"Yes. Expecting someone else?" He answered shortly, with a grin, and Wendy felt silly again.
"I'm sorry, I just thought...oh, nevermind. Where on earth do you live?" She found it a bit strange that she should be so forward with a man she had just met, but it seemed as if they had been friends all their lives. She ought to be hiding a pretty blush behind an extravagant fan, offering one of her dainty gloved hands for him to kiss. Oh, but, she had known him for ages, hadn't she? Surely there were exceptions. He smiled mischievously, and pointed.
"Second alleyway to the right, and straight on til' Main Street." Wendy nodded, frowning as yet another rain drop landed squarely on her nose.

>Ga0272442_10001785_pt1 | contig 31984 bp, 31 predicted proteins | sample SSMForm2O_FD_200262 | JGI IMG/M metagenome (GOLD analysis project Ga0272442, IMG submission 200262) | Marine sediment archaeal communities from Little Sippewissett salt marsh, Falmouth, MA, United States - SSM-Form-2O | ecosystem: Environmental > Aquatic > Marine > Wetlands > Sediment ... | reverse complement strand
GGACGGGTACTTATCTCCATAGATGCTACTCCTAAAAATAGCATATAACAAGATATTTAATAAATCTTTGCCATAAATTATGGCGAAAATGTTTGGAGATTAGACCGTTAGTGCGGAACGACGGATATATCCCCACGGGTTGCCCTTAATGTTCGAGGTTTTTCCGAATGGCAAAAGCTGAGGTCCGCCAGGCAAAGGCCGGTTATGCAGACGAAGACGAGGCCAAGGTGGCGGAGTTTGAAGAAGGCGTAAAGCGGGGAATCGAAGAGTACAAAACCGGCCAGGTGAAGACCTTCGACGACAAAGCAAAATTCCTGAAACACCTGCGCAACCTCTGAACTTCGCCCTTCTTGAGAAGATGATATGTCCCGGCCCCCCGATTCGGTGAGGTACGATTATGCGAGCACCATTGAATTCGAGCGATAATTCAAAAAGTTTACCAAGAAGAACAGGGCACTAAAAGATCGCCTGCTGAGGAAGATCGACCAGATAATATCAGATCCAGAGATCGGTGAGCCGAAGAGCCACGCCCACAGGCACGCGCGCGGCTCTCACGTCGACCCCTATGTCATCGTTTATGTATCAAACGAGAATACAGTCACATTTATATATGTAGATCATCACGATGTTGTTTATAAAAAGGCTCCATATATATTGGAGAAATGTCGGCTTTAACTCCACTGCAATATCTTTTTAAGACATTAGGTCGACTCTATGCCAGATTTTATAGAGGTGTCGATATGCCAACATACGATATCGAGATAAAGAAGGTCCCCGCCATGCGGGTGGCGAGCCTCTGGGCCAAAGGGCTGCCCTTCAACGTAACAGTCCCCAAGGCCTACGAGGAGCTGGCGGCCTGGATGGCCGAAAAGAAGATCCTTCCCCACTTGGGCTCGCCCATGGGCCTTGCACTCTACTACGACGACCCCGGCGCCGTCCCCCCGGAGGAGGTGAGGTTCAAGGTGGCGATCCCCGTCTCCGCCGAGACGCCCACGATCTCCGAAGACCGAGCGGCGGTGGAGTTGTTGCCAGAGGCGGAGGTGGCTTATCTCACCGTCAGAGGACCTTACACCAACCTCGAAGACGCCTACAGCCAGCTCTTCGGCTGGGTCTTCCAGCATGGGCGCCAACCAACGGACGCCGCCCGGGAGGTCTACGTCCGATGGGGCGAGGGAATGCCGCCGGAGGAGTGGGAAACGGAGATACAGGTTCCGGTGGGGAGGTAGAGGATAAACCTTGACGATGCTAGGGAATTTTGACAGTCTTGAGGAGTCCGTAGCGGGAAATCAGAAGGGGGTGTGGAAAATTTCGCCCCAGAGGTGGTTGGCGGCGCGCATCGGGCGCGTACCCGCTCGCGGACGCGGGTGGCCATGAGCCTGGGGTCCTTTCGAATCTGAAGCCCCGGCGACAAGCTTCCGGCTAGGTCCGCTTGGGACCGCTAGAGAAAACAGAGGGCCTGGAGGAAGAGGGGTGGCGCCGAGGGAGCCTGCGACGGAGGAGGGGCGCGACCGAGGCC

"And your mother doesn't mind you clamboring around in the rain, chasing after young women?"
"Don't have a mother."
That explained an awful lot. Mothersare absolutely crucial in the proper rearing of children, you know.She glanced around a bit hopelessly, looking for any sign of the little dog. Peter followed her gaze, raised an eyebrow, and then remembered about his ruined papers with a defeated sigh. Wendy crossed over to one, picked it up, and laughed.
"Why, how on earth were you trying to keep these all together?" She asked, wrinkling her nose. Peter shrugged, feeling a bit stupid. She was a very pretty lady, after all. Wendy looked up at him, the receding rain clouding her vision a bit. "You ought to have sewn them together, just like a real book." Peter smiled.
"Of course, brilliant! Oh, the cleverness of me. So glad I thought of it!" He crowed, grabbing the paper from Wendy's hand and bowing to her teasingly. Wendy found that she couldn't keep the smile from her face, despite her most honorable efforts. How curiously childlike he was.